When can you put up your Christmas tree?

Traditionally, Christmas trees went up on the first day of Advent, four Sundays before Christmas Day. This year, that will be the 28th of November. Some people also choose to put their tree up 12 days before Christmas.

How to decorate a Christmas tree

Most of us probably had our first lessons in how to dress a Christmas tree as children, helping our parents decorate. Here’s a quick recap!

Begin by fluffing the branches of your tree to get the best shape, then start with the lights. To put lights on a Christmas tree, begin at the base and wrap upwards, unravelling the lights from the plug or battery until you reach the top, where you can start working downwards. We recommend 15 metres of light for a standard six-foot tree.

If you want to add a touch of luxury, put a ribbon on your Christmas tree. Use a wired ribbon over a soft one, mobilise those artistic instincts, and go wild! You can work downwards from the top of the tree, wrap it around in place of tinsel, or tie smaller ribbons around individual branches. The choice is yours!

When should you take your Christmas tree down?

So, the holidays are over, and sadly you must say goodbye to your beautiful tree. But when is the best time to take the Christmas tree down?

The traditional end of the season is Twelfth Night, on January 5th. This is extra nice because you get to keep the tree for New Years, and enjoy the festive atmosphere, but past this date your tree will probably start to look a little worse for wear.

How to dispose of your Christmas tree?

You might be wondering where to bin a Christmas tree. Most local councils will accept the tree whole, with no leftover decorations, from the end of December to the middle of January. Leave it out on rubbish collection day with your regular bins, and it should be picked up.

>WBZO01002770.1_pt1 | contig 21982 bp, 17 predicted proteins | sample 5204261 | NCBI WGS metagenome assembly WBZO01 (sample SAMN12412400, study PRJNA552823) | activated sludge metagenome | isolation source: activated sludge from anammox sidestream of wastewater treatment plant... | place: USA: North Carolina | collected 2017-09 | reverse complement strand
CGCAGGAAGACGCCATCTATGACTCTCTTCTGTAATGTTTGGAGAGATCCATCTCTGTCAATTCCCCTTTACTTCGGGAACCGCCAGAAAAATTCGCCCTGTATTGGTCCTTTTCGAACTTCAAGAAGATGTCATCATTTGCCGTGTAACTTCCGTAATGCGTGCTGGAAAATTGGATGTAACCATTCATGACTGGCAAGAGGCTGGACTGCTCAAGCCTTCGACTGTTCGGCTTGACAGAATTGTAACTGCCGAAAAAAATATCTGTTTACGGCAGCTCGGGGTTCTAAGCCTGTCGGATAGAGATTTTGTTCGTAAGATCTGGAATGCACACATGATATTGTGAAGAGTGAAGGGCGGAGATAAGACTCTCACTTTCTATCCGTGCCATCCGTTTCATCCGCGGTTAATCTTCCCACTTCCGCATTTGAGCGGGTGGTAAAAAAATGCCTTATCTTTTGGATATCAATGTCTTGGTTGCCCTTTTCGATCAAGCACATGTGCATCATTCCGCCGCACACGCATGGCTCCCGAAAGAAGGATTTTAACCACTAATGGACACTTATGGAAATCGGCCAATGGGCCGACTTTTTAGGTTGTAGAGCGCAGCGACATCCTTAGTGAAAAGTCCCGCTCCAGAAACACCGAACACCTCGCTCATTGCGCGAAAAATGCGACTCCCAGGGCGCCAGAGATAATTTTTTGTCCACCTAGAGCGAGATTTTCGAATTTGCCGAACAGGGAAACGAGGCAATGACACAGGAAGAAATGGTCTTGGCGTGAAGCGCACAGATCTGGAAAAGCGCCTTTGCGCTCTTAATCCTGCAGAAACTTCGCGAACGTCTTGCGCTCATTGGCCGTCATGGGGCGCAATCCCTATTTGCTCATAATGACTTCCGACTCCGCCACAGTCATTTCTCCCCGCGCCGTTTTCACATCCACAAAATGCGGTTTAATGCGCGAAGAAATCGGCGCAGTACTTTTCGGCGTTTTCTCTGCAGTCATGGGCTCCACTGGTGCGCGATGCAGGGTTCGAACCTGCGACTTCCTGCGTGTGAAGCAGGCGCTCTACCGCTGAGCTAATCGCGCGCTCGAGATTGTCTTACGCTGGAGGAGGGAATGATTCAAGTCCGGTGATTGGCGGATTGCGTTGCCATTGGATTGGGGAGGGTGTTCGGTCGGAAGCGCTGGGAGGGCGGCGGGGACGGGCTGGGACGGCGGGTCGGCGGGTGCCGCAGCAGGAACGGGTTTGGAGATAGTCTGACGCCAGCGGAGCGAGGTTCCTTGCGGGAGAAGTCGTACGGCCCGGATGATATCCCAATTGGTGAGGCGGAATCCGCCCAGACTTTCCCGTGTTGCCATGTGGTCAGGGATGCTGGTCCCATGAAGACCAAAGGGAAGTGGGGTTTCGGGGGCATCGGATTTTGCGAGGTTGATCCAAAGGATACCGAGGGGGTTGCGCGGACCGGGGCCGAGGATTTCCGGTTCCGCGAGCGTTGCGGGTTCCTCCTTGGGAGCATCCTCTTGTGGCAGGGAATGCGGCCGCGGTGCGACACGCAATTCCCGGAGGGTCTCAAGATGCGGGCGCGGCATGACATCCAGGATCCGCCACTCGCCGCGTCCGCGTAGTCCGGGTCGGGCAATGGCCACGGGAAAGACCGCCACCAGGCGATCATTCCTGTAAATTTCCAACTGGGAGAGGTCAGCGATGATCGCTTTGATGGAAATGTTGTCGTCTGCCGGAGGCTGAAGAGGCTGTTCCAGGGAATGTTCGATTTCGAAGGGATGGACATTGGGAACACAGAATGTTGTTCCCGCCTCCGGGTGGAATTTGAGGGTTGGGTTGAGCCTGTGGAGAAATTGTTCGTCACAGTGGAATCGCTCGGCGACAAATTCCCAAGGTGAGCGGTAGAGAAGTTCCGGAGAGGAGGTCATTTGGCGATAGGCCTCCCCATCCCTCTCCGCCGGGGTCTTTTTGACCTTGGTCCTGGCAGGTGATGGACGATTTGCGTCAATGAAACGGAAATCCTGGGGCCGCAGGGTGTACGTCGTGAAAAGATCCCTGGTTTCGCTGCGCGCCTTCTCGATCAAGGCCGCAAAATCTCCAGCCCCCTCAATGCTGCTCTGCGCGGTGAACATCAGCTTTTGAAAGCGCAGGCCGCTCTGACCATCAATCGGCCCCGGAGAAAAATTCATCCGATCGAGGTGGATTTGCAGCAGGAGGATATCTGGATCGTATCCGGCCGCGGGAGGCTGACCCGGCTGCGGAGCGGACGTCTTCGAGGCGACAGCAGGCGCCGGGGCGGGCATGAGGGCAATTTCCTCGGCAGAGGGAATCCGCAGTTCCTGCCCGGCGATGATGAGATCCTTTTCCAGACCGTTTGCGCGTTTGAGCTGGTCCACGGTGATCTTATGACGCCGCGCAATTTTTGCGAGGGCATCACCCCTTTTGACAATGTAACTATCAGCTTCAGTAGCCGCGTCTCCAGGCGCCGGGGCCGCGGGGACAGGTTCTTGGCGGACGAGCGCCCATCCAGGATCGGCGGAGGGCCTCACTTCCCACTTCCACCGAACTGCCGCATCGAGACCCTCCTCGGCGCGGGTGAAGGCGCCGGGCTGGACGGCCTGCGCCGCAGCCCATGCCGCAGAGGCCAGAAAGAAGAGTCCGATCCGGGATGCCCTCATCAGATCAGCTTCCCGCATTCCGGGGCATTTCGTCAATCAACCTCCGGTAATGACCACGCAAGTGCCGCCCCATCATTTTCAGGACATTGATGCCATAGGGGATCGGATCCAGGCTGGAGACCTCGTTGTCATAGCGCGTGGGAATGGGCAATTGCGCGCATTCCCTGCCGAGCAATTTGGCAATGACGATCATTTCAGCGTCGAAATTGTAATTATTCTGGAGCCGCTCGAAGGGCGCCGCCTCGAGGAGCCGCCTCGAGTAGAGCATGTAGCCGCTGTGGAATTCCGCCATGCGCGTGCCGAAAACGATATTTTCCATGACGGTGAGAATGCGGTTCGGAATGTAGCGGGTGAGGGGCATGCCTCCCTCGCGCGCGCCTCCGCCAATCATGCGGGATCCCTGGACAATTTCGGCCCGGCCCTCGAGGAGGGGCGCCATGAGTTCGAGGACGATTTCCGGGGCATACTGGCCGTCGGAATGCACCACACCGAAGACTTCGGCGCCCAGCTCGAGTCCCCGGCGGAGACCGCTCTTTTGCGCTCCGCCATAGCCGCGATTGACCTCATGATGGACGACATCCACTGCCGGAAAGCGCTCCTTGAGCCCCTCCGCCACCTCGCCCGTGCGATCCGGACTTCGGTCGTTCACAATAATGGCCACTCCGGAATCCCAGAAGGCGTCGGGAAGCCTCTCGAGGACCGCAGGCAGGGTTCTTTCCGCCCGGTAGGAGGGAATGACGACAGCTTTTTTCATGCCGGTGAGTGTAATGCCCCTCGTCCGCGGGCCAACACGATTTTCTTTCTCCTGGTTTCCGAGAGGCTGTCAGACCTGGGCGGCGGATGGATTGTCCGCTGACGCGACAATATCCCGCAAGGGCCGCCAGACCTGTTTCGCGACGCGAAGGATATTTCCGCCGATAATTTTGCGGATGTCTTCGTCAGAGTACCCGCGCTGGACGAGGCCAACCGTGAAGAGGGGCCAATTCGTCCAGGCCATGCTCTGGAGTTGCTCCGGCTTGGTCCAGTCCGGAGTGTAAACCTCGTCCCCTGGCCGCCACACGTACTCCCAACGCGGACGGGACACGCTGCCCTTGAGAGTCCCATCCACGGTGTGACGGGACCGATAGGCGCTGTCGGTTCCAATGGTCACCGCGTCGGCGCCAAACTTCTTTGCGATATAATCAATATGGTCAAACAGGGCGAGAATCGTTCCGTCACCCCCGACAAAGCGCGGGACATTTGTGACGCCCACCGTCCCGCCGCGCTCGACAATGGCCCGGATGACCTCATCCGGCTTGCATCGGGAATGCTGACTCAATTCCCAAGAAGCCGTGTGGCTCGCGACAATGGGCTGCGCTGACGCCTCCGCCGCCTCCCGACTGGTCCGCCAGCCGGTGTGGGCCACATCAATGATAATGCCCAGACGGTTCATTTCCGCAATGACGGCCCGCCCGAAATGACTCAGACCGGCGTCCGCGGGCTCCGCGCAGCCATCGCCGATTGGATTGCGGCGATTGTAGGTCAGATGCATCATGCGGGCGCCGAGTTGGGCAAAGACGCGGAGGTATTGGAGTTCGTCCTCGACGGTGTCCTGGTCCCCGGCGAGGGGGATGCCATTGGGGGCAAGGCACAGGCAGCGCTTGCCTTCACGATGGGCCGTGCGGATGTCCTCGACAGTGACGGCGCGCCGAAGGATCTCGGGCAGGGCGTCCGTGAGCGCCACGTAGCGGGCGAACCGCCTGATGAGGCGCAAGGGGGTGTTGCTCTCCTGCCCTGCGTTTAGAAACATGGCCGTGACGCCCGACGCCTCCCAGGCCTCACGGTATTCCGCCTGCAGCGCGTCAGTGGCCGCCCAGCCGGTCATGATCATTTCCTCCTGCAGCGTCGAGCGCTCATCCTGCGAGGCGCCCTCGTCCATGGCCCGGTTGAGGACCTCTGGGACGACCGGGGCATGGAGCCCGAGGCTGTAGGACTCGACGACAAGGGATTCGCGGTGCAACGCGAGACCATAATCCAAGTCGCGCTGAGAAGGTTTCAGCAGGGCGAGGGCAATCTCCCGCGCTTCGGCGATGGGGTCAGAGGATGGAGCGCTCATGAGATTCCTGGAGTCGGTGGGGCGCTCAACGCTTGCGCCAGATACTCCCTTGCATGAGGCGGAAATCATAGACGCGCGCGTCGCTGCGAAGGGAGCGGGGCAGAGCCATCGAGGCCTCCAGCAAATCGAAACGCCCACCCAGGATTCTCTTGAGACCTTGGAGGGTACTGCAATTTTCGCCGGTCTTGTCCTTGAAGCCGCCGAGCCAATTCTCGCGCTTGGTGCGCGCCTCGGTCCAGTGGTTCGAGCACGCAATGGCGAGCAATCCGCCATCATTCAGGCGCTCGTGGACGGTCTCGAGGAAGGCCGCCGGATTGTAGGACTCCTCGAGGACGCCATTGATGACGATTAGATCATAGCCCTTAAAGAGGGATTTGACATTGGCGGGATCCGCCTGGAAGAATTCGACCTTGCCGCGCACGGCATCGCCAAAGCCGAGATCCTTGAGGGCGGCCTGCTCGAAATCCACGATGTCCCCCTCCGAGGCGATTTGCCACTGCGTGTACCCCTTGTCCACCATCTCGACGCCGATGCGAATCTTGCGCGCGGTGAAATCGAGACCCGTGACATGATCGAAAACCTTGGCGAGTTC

Other councils may require you to chop it up and dispose of it as garden waste or compost, so be sure to check to ensure you do the right thing. Artificial Christmas trees cannot be collected and will need to be disposed of at a tip or a dump – but store it in your attic instead and keep it for next year!

Are Christmas trees poisonous to pets?

dog sat in front of christmas tree

You might be wondering if Christmas trees are poisonous to dogs or cats, or if your rabbit can eat your Christmas tree.

The tree’s sap and needles may cause an upset tummy or irritate your pet’s mouth, and there is a small risk that your pet will ingest the needles, which could cause intestinal perforation. Be careful not to let your pet drink the tree’s water either, as pesticides and fertilisers can leech into it and be extremely dangerous.

A good rule of thumb is to supervise your dog, cat, or rabbit during playtime, and to keep them out of the room with the Christmas tree when you’re not around.

cat sat under Christmas tree

How to stop cats climbing Christmas trees

The dangling ornaments and twinkling lights of a Christmas tree are almost irresistible to cats, particularly curious kittens. To stop your cat climbing your tree, hang the decorations higher and ensure they’re securely attached, so your cat isn’t tempted by glittery items close to the ground.

Make sure your tree is well-weighted at the top and bottom and consider tethering it to the wall or ceiling to provide greater stability. And finally, supervise your cat and don’t allow them into the room with the tree when you are not with them.

In conclusion, it’s clear that Christmas trees are a totally magical thing. With a rich history, this beautiful tradition has the power to evoke the holiday spirit like no other. With a little care and attention, you can pick the best possible tree, keep it stunning all season, safe from pets and dehydration, and be confident in disposing of it once the holidays are over.


History of Christmas tree - https://www.housebeautiful.com/uk/decorate/a30322567/why-do-we-have-christmas-trees/

How Long Do Christmas Trees Last? - https://www.goodhousekeeping.com/holidays/christmas-ideas/a24803/tips-to-keep-a-christmas-tree-fresh/